I have been unable to find any piece of work than pertains directly to the issue that beds whilst being stored on hospital corridors gain an increased bioload due to a combination of bacterial shedding from passers-by and the increased risk that the beds themselves are used to hold on to and touched by varying staff and visitor groups whilst in situ.
My concern in this instance is that these beds are put straight back into use once a ward has confirmation of the age of a patient being admitted without an extra clean once being moved from corridor to ward.
Using the ATP system of bioluminescent monitoring, the aim of this research is to prove that beds on corridors do have a higher bioload than their equivalent counterparts within ward areas with the main research question being: Do beds stored on corridors in a Children’s NHS Hospital trust become more bacterially contaminated that those beds in use within the hospital’s ward environments?
All findings from this study will be used directly within the trust to amend or change practice with view to creating a clean bed store and instigate an adequate cleaning programme.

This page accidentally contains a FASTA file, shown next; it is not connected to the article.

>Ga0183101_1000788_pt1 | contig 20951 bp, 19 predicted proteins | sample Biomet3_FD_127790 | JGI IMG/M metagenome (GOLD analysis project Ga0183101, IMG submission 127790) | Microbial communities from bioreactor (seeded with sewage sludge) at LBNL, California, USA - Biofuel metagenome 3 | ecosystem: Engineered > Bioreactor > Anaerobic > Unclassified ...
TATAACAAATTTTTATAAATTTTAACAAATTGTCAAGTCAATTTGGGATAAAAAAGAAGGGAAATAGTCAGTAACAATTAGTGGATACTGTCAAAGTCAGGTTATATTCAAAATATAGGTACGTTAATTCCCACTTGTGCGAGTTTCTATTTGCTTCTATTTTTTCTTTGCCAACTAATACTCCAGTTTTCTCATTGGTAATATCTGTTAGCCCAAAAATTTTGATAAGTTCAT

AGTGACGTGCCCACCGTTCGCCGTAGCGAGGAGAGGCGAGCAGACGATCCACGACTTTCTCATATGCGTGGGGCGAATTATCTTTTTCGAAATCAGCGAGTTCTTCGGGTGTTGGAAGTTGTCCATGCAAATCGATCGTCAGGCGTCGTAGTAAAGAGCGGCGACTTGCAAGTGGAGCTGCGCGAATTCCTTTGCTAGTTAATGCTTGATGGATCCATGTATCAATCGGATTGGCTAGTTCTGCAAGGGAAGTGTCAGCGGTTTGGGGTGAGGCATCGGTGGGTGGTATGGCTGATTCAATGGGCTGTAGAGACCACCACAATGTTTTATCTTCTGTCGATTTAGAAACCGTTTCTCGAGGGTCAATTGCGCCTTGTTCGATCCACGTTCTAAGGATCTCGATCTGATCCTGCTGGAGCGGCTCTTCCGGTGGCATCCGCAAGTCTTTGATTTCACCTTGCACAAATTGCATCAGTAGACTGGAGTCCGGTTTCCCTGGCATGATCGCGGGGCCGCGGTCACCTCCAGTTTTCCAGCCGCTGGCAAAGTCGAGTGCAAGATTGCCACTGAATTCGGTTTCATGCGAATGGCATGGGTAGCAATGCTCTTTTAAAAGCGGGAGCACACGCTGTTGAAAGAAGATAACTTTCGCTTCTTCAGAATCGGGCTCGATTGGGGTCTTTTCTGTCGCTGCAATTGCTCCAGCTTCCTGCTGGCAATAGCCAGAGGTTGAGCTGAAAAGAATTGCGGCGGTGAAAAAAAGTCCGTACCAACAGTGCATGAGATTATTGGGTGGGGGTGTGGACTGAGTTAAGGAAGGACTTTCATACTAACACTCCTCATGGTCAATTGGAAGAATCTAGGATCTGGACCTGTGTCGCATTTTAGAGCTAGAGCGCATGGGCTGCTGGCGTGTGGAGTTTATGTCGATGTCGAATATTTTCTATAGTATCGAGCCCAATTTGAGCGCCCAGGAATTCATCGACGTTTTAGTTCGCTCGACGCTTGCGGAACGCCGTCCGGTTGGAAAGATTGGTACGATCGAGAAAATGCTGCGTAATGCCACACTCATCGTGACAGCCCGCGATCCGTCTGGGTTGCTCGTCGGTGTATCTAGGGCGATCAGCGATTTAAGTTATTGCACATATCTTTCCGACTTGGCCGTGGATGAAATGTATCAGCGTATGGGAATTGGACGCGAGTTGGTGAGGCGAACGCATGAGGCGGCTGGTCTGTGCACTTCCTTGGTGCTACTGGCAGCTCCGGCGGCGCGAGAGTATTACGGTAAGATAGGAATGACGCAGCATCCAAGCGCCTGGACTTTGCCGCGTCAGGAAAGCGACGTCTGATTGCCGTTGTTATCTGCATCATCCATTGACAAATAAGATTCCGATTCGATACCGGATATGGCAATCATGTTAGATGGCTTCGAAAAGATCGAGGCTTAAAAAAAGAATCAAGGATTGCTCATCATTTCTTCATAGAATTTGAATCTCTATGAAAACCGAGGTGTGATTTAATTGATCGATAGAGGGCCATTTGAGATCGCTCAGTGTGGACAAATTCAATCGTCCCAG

All findings/results will be disseminated to all relevant staff within the trust.
Description of proposed research
I am proposing to use an experimental type research model as I plan to find out an ‘objective reality’ as detailed by DePoy and Gitlin (1994). This has been chosen as the research type to use as the information gathered will be numeric values which can be used to hypothesise problems whilst the ATP numeric values obtained can represent a reality of the current state of bed ‘cleanliness’.
The study itself will involve using ATP monitors to get base line readings of all beds on corridors – without any prior cleaning. Once all readings have been obtained, the plan is to complete another set of readings on beds within each acute ward (there are 5 main wards within the hospital).
All data received with be collected and recorded appropriately and reports/graphs completed. All results will be reported to trust board members and I the infection control committee once provisional and final results have been obtained. All results will also be fed back to the hotel services team who manage domestic services.